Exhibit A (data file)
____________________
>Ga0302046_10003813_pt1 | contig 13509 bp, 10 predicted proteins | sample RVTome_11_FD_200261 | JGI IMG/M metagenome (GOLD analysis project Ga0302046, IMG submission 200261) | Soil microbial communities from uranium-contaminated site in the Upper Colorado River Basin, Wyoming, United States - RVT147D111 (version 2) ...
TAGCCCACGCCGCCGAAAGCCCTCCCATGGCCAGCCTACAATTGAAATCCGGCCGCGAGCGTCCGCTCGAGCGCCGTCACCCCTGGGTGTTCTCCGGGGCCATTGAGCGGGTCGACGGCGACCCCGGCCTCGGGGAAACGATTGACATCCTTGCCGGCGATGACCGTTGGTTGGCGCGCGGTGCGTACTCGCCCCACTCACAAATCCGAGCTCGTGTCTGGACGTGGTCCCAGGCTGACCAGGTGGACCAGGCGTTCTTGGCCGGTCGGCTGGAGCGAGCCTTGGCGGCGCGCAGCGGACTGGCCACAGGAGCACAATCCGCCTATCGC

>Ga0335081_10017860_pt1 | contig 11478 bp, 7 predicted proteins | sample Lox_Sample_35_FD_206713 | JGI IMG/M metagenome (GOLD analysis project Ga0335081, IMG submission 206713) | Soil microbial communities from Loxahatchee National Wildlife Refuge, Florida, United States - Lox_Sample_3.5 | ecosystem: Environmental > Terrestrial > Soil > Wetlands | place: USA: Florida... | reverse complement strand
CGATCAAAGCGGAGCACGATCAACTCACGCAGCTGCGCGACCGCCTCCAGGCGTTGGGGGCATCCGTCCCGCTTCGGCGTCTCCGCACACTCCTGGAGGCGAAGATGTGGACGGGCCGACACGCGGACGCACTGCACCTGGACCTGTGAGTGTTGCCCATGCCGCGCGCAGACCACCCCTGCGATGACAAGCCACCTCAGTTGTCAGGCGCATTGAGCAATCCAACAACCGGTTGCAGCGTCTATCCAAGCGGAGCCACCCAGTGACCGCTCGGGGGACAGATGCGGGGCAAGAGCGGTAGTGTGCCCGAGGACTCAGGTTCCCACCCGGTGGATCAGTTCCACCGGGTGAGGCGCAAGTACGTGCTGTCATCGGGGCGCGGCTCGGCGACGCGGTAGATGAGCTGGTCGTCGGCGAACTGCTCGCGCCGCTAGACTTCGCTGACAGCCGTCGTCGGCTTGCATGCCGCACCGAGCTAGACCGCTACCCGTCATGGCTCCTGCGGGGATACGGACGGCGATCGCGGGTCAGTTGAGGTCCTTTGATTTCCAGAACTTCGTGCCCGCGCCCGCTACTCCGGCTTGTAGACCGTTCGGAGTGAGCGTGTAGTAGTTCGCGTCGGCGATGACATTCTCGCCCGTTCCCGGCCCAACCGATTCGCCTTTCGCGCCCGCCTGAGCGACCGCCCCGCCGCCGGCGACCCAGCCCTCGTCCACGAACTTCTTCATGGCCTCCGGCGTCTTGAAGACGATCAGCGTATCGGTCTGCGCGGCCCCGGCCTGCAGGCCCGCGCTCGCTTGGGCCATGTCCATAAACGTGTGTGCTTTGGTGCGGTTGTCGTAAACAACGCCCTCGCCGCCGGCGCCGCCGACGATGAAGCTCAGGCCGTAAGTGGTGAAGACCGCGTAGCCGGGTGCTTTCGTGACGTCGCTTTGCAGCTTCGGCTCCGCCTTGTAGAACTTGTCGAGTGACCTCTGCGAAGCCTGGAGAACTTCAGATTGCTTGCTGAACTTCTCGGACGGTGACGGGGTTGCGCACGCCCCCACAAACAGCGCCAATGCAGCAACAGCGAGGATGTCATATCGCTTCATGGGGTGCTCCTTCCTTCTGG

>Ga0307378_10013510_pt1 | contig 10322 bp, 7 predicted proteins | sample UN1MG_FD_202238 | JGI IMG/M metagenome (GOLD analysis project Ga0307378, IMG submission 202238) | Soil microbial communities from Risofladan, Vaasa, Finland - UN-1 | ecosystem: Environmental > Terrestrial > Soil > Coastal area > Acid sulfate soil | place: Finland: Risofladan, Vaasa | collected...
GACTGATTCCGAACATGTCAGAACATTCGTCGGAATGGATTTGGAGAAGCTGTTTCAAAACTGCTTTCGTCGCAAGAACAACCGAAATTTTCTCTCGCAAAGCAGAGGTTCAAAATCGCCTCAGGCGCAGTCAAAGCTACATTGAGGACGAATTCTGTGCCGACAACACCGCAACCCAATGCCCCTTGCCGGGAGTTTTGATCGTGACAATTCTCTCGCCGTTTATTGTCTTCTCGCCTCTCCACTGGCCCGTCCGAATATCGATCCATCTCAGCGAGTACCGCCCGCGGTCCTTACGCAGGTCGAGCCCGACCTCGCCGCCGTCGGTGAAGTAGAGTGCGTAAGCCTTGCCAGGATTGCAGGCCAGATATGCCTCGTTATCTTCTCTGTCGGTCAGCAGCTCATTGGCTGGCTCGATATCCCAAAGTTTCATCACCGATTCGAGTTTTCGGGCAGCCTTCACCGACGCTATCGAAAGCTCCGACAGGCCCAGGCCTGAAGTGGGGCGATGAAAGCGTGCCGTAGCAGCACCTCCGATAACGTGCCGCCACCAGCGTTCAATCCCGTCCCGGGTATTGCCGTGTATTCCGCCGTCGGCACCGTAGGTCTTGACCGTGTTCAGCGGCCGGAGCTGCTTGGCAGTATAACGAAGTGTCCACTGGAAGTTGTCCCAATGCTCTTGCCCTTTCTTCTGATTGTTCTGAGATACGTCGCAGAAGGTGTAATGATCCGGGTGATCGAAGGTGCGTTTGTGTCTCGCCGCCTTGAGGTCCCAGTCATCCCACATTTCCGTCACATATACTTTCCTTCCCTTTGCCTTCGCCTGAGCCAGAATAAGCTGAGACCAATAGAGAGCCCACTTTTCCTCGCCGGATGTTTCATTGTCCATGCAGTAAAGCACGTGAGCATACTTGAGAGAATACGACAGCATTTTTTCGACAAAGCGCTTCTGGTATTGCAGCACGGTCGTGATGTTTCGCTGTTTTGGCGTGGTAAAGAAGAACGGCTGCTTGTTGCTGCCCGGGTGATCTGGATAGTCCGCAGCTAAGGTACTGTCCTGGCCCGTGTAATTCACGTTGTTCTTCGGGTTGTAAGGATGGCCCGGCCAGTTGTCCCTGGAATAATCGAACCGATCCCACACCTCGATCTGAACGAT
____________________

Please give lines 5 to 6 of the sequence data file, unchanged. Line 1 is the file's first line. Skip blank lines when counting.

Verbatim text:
>Ga0307378_10013510_pt1 | contig 10322 bp, 7 predicted proteins | sample UN1MG_FD_202238 | JGI IMG/M metagenome (GOLD analysis project Ga0307378, IMG submission 202238) | Soil microbial communities from Risofladan, Vaasa, Finland - UN-1 | ecosystem: Environmental > Terrestrial > Soil > Coastal area > Acid sulfate soil | place: Finland: Risofladan, Vaasa | collected...
GACTGATTCCGAACATGTCAGAACATTCGTCGGAATGGATTTGGAGAAGCTGTTTCAAAACTGCTTTCGTCGCAAGAACAACCGAAATTTTCTCTCGCAAAGCAGAGGTTCAAAATCGCCTCAGGCGCAGTCAAAGCTACATTGAGGACGAATTCTGTGCCGACAACACCGCAACCCAATGCCCCTTGCCGGGAGTTTTGATCGTGACAATTCTCTCGCCGTTTATTGTCTTCTCGCCTCTCCACTGGCCCGTCCGAATATCGATCCATCTCAGCGAGTACCGCCCGCGGTCCTTACGCAGGTCGAGCCCGACCTCGCCGCCGTCGGTGAAGTAGAGTGCGTAAGCCTTGCCAGGATTGCAGGCCAGATATGCCTCGTTATCTTCTCTGTCGGTCAGCAGCTCATTGGCTGGCTCGATATCCCAAAGTTTCATCACCGATTCGAGTTTTCGGGCAGCCTTCACCGACGCTATCGAAAGCTCCGACAGGCCCAGGCCTGAAGTGGGGCGATGAAAGCGTGCCGTAGCAGCACCTCCGATAACGTGCCGCCACCAGCGTTCAATCCCGTCCCGGGTATTGCCGTGTATTCCGCCGTCGGCACCGTAGGTCTTGACCGTGTTCAGCGGCCGGAGCTGCTTGGCAGTATAACGAAGTGTCCACTGGAAGTTGTCCCAATGCTCTTGCCCTTTCTTCTGATTGTTCTGAGATACGTCGCAGAAGGTGTAATGATCCGGGTGATCGAAGGTGCGTTTGTGTCTCGCCGCCTTGAGGTCCCAGTCATCCCACATTTCCGTCACATATACTTTCCTTCCCTTTGCCTTCGCCTGAGCCAGAATAAGCTGAGACCAATAGAGAGCCCACTTTTCCTCGCCGGATGTTTCATTGTCCATGCAGTAAAGCACGTGAGCATACTTGAGAGAATACGACAGCATTTTTTCGACAAAGCGCTTCTGGTATTGCAGCACGGTCGTGATGTTTCGCTGTTTTGGCGTGGTAAAGAAGAACGGCTGCTTGTTGCTGCCCGGGTGATCTGGATAGTCCGCAGCTAAGGTACTGTCCTGGCCCGTGTAATTCACGTTGTTCTTCGGGTTGTAAGGATGGCCCGGCCAGTTGTCCCTGGAATAATCGAACCGATCCCACACCTCGATCTGAACGAT